I’m thinking along the lines of the ancient Hindu warrior king, Muchukunda who was actually born from his father’s left side. Such is the rare side effect one would never have heard of in ancient times, and so, yeah,a guy might drink the fertility potion meant for his wife, either by mistake or curiosity, and give birth. So, literally, in keeping with mythological symbolism, Muchunkunda was *born of man*. and HE became a king among kings! The gods were thrilled with this King– because he performed brilliantly defeating demons right and left at their request. So, the gods granted him the realization of his highest wish. ..”all he asked is that he be granted sleep without end, and that any person chancing to arouse him should be burned to a crisp by the first glance of his eye.”

    So, this particular king, “fruit of the male womb”, slumbered blissfully through revolving eons… Anecdotal reference to his awakening shows how one person’s wish for bliss can be another’s idea for a practical joke. Of all possible outcomes one might imagine for waking a slumbering king , bursting into a torch of flame ( by the first glance of the king’s eye) would have to come as a complete shock. Right? “Reduced immediately to a smoking heap of ash” doesn’t give one pause to reconcile his fate, much less warn others.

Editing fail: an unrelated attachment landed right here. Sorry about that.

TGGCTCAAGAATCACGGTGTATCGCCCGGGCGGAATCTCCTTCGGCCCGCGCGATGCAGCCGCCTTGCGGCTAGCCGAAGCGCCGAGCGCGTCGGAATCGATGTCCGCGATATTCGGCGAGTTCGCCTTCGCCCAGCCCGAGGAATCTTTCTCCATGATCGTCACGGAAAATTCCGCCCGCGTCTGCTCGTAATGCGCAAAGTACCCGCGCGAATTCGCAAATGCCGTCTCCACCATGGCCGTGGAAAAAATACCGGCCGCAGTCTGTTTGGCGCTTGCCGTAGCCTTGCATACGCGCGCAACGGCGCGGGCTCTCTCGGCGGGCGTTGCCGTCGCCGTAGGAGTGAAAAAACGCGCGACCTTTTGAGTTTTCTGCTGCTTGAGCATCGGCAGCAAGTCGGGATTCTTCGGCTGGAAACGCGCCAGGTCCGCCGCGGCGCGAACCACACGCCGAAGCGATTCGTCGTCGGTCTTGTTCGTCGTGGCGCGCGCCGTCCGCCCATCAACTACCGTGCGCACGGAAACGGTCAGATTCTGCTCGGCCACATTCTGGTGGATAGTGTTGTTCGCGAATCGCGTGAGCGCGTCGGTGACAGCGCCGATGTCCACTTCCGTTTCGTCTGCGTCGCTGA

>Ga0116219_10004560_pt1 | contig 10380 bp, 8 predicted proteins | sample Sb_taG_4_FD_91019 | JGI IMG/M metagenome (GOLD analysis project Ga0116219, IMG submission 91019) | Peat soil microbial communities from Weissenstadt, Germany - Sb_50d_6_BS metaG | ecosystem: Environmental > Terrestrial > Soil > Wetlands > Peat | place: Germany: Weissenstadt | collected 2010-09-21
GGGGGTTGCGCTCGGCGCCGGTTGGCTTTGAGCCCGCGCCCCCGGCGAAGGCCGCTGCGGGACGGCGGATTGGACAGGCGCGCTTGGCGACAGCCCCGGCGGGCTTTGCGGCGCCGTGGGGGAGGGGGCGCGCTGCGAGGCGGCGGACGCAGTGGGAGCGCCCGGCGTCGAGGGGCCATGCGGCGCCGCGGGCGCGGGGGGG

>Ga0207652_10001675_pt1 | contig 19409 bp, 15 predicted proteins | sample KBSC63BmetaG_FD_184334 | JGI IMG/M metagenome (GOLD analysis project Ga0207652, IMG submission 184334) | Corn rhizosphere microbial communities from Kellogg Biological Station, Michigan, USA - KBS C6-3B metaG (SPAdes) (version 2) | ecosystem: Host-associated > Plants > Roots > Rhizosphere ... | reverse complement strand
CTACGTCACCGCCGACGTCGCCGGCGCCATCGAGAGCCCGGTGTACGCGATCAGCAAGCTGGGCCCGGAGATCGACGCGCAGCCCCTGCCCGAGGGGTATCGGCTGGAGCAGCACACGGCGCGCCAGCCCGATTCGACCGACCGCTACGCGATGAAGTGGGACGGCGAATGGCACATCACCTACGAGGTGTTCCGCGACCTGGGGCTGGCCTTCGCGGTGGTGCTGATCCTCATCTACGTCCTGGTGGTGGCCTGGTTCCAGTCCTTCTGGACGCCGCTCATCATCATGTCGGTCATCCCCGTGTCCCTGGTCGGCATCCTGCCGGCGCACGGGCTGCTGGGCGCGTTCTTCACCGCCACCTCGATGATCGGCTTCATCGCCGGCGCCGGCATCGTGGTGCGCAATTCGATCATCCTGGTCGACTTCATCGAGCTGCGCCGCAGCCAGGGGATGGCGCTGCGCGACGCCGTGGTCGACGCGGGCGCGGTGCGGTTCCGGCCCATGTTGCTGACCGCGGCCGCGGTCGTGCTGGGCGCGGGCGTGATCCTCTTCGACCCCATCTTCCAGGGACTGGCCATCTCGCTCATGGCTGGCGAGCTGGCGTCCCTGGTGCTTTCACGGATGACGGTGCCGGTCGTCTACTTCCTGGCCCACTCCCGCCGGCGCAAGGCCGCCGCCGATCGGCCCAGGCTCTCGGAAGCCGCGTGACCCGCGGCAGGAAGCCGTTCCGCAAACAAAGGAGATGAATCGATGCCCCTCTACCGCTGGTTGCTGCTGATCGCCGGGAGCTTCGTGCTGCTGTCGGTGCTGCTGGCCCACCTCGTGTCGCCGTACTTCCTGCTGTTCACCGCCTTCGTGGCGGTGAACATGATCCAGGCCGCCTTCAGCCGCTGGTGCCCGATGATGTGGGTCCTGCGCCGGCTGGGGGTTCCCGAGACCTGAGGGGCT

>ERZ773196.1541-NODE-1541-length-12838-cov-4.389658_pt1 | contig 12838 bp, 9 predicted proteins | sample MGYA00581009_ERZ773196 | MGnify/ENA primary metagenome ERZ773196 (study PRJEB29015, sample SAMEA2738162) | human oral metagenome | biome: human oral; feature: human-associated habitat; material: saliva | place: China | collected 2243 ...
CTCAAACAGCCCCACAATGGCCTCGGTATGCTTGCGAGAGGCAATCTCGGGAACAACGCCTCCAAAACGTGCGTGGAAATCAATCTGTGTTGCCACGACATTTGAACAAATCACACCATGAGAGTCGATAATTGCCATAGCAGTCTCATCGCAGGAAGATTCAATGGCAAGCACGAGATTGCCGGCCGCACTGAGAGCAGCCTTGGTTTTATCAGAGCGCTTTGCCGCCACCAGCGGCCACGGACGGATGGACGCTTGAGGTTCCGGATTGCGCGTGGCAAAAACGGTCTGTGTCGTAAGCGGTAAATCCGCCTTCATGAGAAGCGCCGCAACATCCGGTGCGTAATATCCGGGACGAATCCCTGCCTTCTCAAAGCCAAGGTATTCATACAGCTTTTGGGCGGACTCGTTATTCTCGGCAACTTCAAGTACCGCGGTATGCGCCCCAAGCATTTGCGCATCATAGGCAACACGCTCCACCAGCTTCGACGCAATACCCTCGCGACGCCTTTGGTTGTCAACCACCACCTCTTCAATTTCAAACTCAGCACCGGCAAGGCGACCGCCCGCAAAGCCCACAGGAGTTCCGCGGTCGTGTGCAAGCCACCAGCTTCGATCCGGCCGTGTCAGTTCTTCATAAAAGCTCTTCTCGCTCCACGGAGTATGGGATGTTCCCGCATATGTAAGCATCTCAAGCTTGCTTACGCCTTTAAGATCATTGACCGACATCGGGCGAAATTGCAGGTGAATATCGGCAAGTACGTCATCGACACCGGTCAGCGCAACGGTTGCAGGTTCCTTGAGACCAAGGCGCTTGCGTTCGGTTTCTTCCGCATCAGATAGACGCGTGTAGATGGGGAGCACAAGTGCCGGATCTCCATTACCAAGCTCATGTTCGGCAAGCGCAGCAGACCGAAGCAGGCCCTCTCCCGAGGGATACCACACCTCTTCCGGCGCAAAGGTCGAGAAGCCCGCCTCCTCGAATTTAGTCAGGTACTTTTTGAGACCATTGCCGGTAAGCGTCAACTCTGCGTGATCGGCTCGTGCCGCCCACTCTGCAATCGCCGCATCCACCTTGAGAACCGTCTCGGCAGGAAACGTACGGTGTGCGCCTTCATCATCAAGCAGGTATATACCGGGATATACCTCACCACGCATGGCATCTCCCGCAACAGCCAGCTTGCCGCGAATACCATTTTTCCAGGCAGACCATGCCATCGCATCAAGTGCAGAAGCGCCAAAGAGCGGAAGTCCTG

The quest is to locate the cave where King Muchukunda is sound asleep. Lure *the enemy* to the cave in some playfully naughty manner… promise of a big reward is a bit obvious but also challenging since it is virtually impossible to even find the right gift for those who already have *it all*- right? so, perhaps the cave itself is a designated *safe house* for PHARMA fugitives???

    Well, if nothing else, this parable shows how it could happen that [some] one *born of man* could bring the system down… or burn it up, metaphorically speaking by symbolically luring the enemy into a false sense of security.

    According to Joseph Campbell, whose book “The Hero With A Thousand Faces” I quoted from here, we already KNOW what to do; how to conquer our dragons and demons, we just haven’t remembered it all— clearly… YET :-)